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Coding is cool, kids!

Computer science education classes and camps for the young'uns

Mad Science demonstration
Mad Science demonstration

My older kids loved science without trying. My youngers...I’m thinking I need to try to inject some fun into the proceedings, while still leaving some room for actual education.

For the young’uns (ages 3–5), the Reuben H. Fleet Science Center (619-238-1233) offers a Young Scientists program to “support and enhance exploration, create excitement, and facilitate scientific discoveries.” Sessions consist of four one-hour classes that meet on Thursday, Saturday, or Sunday from 9 to 10 a.m., and cost $75 for Center members and $84 for nonmembers. Subjects include “Making Music,” “Big Blue Ocean,” and “Tinkering Lab,” but right now it’s “Energy Everywhere: Electricity, Light Energy, Mechanical Energy, Heat and Chemical Energy.” “Each week, there are four stations working on a project, and a maximum of ten kids,” says a representative. “For example, one week they’ll work on a light circuit.” (A caregiver must attend as well.)

Anna Gouvalaris, client representative at the computer-science resource ThoughtStem (858-869-9430), notes that her company also holds Saturday classes at Reuben H. Fleet (among other places), from 10:30 a.m. to 12:30 p.m., for kids ages 8–14. Beginners can work in Scratch, a relatively simple, challenge-based system designed to “teach students how to think like a programmer [$40 for center members, $50 for nonmembers, discounts available].”

LearnToMod code block in action

But Gouvalaris is especially fond of ThoughtStem’s proprietary LearnToMod program, available in school settings and also for kids grades 3–7 at the Salvation Army Kroc Center, most Thursdays from February through April, from 5 to 6 p.m. ($170). “It’s a simulator system that looks like Minecraft, which is a video game where players can modify the game as they play. In LearnToMod, there’s a drag-and-drop system for modding. It’s very eye-catching, and with the drag-and-drop, kids don’t have to get bogged down. If you actually look at computer programming, there’s a lot of syntax, and you have to be exactly correct in what you’re doing or else things won’t work. What kid is going to want to do that? Unless you have the one kid who is a hardcore coder, it’s just not possible. Parents would go crazy.”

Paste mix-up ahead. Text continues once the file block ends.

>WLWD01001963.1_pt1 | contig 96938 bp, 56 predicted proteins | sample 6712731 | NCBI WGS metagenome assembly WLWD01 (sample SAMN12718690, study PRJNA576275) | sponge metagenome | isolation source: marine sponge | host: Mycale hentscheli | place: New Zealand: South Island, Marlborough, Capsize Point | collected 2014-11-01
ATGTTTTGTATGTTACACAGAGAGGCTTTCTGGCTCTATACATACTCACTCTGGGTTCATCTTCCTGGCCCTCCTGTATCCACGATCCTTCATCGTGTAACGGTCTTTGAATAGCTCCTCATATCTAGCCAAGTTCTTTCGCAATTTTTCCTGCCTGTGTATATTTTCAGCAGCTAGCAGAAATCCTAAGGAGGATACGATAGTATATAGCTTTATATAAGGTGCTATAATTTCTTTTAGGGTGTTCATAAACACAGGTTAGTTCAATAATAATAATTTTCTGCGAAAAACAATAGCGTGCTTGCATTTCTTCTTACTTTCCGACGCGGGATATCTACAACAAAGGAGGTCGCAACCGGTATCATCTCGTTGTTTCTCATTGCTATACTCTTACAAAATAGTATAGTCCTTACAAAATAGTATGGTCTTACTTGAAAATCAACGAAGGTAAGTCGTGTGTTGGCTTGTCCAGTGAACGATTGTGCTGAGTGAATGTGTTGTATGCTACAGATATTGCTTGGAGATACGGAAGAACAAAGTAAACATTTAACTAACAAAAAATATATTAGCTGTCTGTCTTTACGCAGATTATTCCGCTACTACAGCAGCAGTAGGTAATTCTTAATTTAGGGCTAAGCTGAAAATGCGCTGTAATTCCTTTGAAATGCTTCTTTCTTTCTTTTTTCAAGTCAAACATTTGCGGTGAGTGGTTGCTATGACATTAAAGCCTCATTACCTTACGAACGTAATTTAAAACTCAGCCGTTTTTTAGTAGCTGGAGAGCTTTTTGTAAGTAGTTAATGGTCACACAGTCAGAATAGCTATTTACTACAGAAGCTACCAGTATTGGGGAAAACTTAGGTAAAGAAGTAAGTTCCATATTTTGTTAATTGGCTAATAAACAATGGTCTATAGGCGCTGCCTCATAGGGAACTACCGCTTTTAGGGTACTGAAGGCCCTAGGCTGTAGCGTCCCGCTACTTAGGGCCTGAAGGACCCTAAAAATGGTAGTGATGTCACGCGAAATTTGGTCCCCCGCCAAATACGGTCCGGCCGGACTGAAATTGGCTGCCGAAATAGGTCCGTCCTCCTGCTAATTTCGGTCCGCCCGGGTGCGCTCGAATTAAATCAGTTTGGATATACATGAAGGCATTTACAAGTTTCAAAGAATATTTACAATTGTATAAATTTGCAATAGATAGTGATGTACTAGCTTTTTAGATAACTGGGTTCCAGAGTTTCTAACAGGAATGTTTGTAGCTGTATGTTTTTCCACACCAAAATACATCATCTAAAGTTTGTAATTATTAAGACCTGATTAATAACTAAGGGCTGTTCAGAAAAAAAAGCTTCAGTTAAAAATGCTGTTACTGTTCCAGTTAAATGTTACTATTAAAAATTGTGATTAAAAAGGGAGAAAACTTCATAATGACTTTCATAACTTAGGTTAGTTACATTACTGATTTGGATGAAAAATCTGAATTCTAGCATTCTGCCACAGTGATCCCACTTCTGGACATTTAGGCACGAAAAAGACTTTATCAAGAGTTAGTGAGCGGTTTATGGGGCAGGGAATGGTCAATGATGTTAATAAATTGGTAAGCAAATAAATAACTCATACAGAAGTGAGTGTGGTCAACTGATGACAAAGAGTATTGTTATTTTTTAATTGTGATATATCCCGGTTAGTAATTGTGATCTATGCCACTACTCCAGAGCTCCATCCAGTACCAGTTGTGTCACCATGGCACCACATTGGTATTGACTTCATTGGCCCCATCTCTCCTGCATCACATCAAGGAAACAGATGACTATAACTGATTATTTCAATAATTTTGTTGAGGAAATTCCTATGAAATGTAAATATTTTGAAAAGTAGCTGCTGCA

LearnToMod employs “four different kinds of tasks. Sometimes the code is scrambled, sometimes a piece is missing, sometimes the kids have to solve a puzzle, and sometimes they have to take a quiz. The tasks start off simply. For example, ‘What would be the logical progression if you had one Mississippi, two Mississippi, three Mississippi?’ Or the kids might watch a video that tells them, ‘Go find in your toolbar how to set up this code,’ and they have to follow instruction. Because a lot of it is learning how to follow instructions.”

Simple tasks give way to more complicated ones. “Eventually, they can obey commands like, ‘Create a flash of lightning such that, three seconds after each flash, there will be three rain drops.’ As they go along on a given task, the computer will tell them their code is 50 percent correct or 75 percent correct. They kind of learn how to fix whatever it is they’re doing wrong.” But if they get hopelessly stuck, “We have our own staff that we’ve trained in the system. They monitor the kids, helping when they need it, but also letting them struggle. The whole system is self-paced, and so intuitive that the kids kind of learn to work at something and move through it. It’s so collaborative when they do it in a group. We’re finding that kids actually go home and code together instead of just playing video games.” See ThoughtStem’s website for more options and information.

More camps are available through Mad Science of San Diego (858-505-4880). Director of sales and marketing Erika Garcia is especially fond of Brixology, available this summer for grades 2–5 at several San Diego County locations (usually rec centers and YMCAs). “Campers spend the week learning about aerospace, mechanical, automotive, structural, and nautical engineering. Through hands-on construction projects using Lego bricks, teams of campers will complete engineering projects of varying difficulty levels. They will learn about aerospace engineering while assembling a space station, explore mechanical engineering while building boats and vehicles, and discover nature’s engineering secrets while investigating bio mimicry.” See the company website for more options and information.